The Top Cities in America for Hockey Fans
As the Stanley Cup Playoffs have come to a close with another NHL season in the books, WalletHub has ranked a list of the Best Cities for Hockey Fans in 2017.
It’s no secret that North Dakota loves its hockey, but where would any of its turn up on this list. The list specifically ranked 72 cities based on 19 different factors determining what cities were the best in the U.S. for hockey and its fans. It turns out that one North Dakota city would make the list. Grand Forks took the ranking as the 27th best city in the nation for hockey fans.
One important factor that helped Grand Forks earn their ranking was being the city with the “Best Performing NCAA (Div. I Men’s) Teams.” In that specific category, Grand Forks beat out the likes of notables Denver (CO), Cambridge (MA), Pittsburgh (PA), and Houghton (MI). With such a high ranking in that particular category, Grand Forks was knocked down on the list due to the fact that they tied for the “Highest Minimum Season Ticket Price for NCAA Games.”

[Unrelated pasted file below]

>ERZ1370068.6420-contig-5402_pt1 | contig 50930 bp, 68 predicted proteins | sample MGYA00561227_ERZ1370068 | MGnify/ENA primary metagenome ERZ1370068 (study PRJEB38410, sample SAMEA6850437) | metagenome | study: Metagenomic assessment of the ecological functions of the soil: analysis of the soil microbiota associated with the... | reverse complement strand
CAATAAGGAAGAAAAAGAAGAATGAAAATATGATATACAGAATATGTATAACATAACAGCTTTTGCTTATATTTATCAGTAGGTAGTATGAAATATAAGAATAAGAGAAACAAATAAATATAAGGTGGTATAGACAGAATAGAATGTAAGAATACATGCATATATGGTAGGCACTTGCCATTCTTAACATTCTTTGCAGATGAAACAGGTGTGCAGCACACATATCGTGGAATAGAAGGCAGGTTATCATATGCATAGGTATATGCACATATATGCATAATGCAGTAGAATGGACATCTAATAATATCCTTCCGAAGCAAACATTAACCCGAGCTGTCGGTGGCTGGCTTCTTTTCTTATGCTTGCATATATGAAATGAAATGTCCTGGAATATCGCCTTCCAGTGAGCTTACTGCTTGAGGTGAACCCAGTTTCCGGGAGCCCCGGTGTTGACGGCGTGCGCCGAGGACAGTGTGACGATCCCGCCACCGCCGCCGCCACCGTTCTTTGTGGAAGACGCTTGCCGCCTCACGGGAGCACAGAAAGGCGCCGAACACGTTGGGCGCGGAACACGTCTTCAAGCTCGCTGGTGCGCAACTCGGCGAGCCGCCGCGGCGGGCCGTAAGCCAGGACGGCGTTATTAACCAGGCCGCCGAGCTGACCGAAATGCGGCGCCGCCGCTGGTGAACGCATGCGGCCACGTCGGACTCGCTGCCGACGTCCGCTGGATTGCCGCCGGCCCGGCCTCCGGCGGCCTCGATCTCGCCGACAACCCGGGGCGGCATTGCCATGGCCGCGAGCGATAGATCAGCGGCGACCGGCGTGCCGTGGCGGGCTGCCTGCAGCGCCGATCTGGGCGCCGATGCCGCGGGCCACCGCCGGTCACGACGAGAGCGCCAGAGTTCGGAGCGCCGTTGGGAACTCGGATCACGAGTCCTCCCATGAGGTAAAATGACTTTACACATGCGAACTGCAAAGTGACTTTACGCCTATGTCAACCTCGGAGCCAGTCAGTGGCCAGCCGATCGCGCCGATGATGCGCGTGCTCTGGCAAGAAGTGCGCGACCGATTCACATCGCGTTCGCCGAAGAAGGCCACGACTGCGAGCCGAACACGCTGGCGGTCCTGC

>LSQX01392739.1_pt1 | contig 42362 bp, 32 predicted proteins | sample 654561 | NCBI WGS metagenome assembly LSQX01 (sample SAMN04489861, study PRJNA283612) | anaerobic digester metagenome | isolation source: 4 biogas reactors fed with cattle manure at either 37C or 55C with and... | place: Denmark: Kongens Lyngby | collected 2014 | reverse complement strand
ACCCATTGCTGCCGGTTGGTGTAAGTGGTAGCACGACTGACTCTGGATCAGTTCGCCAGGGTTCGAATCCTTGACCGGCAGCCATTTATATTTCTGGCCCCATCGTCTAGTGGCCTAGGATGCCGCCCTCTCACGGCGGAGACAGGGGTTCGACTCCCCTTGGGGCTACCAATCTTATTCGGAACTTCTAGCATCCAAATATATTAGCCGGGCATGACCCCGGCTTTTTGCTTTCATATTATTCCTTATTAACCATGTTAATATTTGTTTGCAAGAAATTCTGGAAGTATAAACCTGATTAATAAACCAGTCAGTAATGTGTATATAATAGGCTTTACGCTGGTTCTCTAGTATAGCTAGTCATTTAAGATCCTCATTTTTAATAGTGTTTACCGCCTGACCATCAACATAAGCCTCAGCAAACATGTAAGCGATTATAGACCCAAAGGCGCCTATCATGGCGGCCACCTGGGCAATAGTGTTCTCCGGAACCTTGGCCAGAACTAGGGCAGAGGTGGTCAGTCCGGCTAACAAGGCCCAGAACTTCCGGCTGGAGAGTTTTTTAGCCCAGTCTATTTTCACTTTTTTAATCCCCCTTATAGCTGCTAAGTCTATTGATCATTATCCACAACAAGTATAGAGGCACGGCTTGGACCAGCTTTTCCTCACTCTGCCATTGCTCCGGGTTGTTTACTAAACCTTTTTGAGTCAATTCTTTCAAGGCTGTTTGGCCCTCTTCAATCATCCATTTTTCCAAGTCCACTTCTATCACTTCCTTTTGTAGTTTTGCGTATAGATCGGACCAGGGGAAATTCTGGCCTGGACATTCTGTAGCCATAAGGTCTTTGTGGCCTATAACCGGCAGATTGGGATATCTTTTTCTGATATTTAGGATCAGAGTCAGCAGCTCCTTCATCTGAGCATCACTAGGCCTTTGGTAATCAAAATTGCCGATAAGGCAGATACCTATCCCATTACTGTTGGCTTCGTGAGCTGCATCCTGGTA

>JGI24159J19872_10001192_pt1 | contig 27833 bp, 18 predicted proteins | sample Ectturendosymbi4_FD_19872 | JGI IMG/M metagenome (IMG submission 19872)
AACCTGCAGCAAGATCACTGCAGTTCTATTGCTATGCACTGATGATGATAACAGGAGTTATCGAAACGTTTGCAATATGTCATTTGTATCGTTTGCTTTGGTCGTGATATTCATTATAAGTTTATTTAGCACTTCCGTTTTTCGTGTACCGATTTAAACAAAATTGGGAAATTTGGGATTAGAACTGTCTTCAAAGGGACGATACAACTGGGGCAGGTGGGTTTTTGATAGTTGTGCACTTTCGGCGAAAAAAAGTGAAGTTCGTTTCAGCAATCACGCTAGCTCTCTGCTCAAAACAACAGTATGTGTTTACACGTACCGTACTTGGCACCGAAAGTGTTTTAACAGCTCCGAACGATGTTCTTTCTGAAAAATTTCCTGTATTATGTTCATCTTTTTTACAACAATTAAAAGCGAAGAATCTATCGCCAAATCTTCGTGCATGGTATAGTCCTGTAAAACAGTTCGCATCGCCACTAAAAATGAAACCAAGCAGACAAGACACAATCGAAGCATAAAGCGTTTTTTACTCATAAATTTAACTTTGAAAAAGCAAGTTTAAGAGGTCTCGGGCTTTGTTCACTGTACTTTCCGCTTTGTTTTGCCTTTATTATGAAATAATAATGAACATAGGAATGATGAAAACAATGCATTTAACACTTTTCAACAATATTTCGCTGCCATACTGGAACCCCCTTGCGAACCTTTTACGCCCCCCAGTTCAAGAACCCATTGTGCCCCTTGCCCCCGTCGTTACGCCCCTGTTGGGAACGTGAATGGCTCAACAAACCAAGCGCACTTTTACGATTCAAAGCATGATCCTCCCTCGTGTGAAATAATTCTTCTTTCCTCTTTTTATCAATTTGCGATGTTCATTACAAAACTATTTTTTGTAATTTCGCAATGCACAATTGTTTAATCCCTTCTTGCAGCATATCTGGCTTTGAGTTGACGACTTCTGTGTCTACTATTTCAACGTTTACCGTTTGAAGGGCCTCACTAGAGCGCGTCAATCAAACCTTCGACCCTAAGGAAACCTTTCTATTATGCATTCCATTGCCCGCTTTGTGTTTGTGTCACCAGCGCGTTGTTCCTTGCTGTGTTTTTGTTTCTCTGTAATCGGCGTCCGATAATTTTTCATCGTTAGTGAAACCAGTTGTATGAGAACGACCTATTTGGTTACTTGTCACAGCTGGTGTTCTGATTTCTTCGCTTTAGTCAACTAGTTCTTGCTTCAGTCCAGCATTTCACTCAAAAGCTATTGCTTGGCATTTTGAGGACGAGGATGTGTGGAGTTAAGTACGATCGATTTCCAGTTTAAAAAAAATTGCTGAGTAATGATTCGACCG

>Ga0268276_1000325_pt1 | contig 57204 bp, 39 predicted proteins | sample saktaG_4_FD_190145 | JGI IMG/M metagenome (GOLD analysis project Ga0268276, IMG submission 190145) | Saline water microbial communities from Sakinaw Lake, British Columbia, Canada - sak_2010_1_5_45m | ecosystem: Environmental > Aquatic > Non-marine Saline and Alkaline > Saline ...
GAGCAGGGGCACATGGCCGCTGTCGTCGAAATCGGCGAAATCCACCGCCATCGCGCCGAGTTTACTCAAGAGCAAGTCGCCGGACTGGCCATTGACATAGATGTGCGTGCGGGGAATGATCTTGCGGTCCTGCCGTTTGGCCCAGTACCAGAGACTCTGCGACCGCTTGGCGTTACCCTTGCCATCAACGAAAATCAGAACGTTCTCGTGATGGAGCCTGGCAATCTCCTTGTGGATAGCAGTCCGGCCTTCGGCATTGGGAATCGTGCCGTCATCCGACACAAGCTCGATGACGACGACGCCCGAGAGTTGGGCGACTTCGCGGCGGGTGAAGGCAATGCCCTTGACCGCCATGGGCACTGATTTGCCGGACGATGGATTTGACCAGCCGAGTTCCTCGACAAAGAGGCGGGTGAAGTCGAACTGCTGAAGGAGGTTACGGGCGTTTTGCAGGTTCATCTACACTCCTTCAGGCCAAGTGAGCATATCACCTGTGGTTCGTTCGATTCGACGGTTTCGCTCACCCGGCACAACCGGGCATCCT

The top five cities in America for hockey fans are as follows: 1) Detroit, MI; 2) Boston, MA; 3) Pittsburgh, PA; 4) Anaheim, CA; 5) St. Louis, MO. Given the traditions of those NHL/NCAA teams in those cities, it’s not much of a surprise to see them listed at the top of the ranks. On a personal note, as someone from St. Louis, I can tell you I’m pretty satisfied with that ranking seeing as how we’re loyal, we pack the arena, and win or lose, we absolutely adore our team (St. Louis Blues).
Given that much of the NHL fans in our region are Minnesota Wild fans, it’s important to note that St. Paul and Minneapolis finished at 16th and 38th on the list, respectively. A few other Minnesota cities in the region made it as well, also have ties to NCAA teams as well. The full list can be seen below.
You now have a full summer ahead of you to take in this list and analyze it to its fullest. Just remember that hockey season’s only a few short summer months away. I think I speak for every hockey fan when I say that fall can’t come soon enough.